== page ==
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Users Might be Under Risk of DNS Vulnerability


What is DNS?

It is an essential element in the network (online infrastructure) that allows users to watch or access content on the internet by building a link between an IP address and the respective website with the help of a database. Hackers can use it as an opportunity to disturb the service, which causes altering in the domain registrars. Also known as DNS hijacking, altering domain registrars can cause DDoS attacks, DNS Tunneling, cache position, etc.


About the DNS Risk 

  • In a recent incident, a cryptocurrency exchange Japanese company named Coincheck was a victim of DNS Hijacking. The attack costed the company exposure of around 200 clients' private information and e-mails. The hackers first altered the basic DNS entry by using the company's account and Oname.com- the company's domain registrar provider. After this, the hackers used a spear-phishing technique to steal information and e-mails from the 200 clients. 


  • In another DNS hijacking incident last month, a group of experts from Israel found an "NXNS Vulnerability." The vulnerability in the DNS servers can cause massive scale DDoS attacks if exploited by hackers. To lessen the impact of the attack, Microsoft recently issued a security advisory about the vulnerability. 
It is not all; the DNS vulnerability issue is just one thing. According to cyber experts, there is another DNS threat out in the wild, and the pressing issue is that very few people know about it.

Concerns regarding DNS 

In present times, the most pressing problem, according to cybersecurity experts, is the exploitation of unattended domains. In other words, domains that are no longer in use but still exist on the internet. It happens under the circumstances of dissolved firms, mergers, and partnerships, as the companies leave out their old domains because of the rebranding. If a domain is left out to expire, the following things can happen:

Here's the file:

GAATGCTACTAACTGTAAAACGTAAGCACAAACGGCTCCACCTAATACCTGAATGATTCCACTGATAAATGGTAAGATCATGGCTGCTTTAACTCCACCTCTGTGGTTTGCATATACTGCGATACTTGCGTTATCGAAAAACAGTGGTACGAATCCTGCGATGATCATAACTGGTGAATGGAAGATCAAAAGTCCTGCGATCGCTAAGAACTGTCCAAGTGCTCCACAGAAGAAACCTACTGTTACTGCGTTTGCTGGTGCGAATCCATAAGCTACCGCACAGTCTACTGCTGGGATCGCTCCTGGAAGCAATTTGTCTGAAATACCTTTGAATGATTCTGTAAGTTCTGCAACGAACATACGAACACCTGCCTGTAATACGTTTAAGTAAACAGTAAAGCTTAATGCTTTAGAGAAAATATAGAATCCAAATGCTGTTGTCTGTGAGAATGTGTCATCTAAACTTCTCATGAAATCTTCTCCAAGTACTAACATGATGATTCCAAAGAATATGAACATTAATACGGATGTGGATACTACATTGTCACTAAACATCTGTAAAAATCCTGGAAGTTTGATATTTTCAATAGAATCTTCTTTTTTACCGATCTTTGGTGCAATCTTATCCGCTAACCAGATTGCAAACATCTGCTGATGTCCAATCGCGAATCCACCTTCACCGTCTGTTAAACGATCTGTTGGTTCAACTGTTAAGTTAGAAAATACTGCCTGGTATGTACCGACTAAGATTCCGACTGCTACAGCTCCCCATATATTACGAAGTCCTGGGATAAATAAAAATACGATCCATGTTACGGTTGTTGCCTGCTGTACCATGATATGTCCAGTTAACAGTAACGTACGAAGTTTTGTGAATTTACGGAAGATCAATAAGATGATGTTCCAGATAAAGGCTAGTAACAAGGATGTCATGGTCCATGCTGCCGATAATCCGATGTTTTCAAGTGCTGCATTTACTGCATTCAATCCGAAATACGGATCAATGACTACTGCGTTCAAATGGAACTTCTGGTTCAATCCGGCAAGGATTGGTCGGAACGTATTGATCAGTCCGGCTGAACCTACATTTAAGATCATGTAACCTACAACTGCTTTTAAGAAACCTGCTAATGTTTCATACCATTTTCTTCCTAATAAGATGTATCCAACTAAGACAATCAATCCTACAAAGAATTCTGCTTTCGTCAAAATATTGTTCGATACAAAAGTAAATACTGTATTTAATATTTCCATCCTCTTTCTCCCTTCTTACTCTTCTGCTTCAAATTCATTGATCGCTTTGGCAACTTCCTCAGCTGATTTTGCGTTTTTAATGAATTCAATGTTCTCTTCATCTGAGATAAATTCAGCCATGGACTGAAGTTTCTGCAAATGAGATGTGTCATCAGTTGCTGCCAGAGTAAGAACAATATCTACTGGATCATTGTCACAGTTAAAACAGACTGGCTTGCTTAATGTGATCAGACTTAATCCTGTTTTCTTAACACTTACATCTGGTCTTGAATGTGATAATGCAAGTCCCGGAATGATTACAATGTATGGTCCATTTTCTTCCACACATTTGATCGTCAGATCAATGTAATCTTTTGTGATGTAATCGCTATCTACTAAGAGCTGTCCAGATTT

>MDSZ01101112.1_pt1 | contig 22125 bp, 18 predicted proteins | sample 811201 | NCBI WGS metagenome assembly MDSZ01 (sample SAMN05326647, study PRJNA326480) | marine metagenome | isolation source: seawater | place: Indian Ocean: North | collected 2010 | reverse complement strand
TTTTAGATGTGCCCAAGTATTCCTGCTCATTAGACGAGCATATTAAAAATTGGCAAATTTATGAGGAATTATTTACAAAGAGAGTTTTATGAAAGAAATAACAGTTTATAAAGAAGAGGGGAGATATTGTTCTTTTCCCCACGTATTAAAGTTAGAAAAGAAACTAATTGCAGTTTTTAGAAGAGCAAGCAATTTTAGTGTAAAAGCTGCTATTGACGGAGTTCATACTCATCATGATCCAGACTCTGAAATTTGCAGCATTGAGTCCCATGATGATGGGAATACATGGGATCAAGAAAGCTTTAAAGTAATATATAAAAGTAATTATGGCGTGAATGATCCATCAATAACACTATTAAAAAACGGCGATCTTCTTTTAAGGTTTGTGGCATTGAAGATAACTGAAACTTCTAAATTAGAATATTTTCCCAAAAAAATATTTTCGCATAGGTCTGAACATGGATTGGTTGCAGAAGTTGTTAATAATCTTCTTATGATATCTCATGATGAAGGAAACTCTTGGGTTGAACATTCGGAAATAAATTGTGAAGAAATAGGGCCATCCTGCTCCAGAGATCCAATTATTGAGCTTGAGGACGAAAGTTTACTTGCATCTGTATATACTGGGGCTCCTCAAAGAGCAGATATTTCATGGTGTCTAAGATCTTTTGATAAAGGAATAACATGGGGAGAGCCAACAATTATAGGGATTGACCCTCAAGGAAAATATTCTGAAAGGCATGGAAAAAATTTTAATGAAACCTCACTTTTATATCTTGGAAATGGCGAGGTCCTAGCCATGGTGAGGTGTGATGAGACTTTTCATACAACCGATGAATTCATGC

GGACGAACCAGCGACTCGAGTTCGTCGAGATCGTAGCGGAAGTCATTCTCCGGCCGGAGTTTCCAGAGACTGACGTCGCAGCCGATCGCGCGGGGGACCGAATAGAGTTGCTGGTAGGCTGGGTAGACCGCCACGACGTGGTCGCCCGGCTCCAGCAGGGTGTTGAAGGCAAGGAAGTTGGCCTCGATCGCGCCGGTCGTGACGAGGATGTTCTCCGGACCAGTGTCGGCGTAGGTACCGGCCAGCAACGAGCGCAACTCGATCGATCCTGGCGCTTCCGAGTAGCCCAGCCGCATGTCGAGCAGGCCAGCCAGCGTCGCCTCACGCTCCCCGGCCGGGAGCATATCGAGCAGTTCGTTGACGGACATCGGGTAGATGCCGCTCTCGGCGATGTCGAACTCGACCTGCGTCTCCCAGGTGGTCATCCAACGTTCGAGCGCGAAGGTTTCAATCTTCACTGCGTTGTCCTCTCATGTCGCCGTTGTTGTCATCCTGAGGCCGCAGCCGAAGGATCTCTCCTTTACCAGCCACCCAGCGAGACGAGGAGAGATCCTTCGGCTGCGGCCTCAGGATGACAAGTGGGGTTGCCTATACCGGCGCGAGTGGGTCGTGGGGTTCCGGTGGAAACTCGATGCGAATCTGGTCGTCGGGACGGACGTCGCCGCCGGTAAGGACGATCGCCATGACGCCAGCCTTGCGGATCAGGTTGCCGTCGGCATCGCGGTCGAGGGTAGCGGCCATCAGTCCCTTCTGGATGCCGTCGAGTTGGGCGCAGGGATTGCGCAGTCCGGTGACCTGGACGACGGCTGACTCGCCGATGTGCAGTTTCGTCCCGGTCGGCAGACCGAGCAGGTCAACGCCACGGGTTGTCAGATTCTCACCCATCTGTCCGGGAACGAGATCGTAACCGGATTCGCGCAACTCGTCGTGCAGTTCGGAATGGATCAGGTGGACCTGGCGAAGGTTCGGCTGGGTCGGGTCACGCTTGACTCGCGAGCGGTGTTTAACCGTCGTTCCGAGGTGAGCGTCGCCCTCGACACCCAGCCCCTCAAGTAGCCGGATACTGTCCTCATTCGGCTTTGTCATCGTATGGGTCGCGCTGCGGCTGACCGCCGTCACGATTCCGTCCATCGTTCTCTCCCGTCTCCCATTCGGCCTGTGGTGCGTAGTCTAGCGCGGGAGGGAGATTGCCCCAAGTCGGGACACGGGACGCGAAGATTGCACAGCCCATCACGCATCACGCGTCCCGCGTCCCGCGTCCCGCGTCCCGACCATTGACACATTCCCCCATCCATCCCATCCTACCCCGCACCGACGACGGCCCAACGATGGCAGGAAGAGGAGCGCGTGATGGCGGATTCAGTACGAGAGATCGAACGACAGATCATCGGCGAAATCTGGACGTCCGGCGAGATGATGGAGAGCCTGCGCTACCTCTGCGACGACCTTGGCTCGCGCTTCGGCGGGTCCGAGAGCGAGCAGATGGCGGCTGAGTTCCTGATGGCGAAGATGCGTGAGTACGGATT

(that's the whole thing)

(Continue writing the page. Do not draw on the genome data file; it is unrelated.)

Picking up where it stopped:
• If the hackers re-register the expired domains and make a new e-mail server, they can have access to confidential organizational information.
  • Left out domains of stores can be re-built, and the hackers can use it to receive orders and steal the money.

Researchers Discover the Existence of the New APT Framework “Darkuniverse”



A new APT Framework named "DarkUniverse" was recently discovered by researchers via tips from a script that was utilized in the NSA breach in 2017 wherein the well-known hacking tools leak 'Lost in Translation' was published by shadow brokers.

Researchers believe that the "DarkUniverse" APT Framework was active in at least 8 years from 2009 until 2017, and the traces show that it's likewise tied with ItaDuke, an actor that utilized PDF exploits for dropping previously unknown malware.

There are various versions of the sample been utilized for this campaign between 2009 to 2017, and the most recent rendition of the malware utilized until 2017. The further examination uncovers that the battle is for the most part utilizing the spear-phishing emails to convey the malware through the weaponized Microsoft Office document attachment.

As indicated by Kaspersky investigate, “DarkUniverse is an interesting example of a full cyber-espionage framework used for at least eight years. The malware contains all the necessary modules for collecting all kinds of information about the user and the infected system and appears to be fully developed from scratch.”

The DarkUniverse campaign is said to gather different sensitive information including Email conversations, files from specific directories, screenshots, information from the Windows registry, sends a file to the C2, credentials from Outlook Express, Outlook, Internet Explorer, Windows Mail and more.

The malicious framework targeted on different nations including Syria, Iran, Afghanistan, Tanzania, Ethiopia, Sudan, Russia, Belarus and the United Arab Emirates and the victims included both non-military personnel and military associations.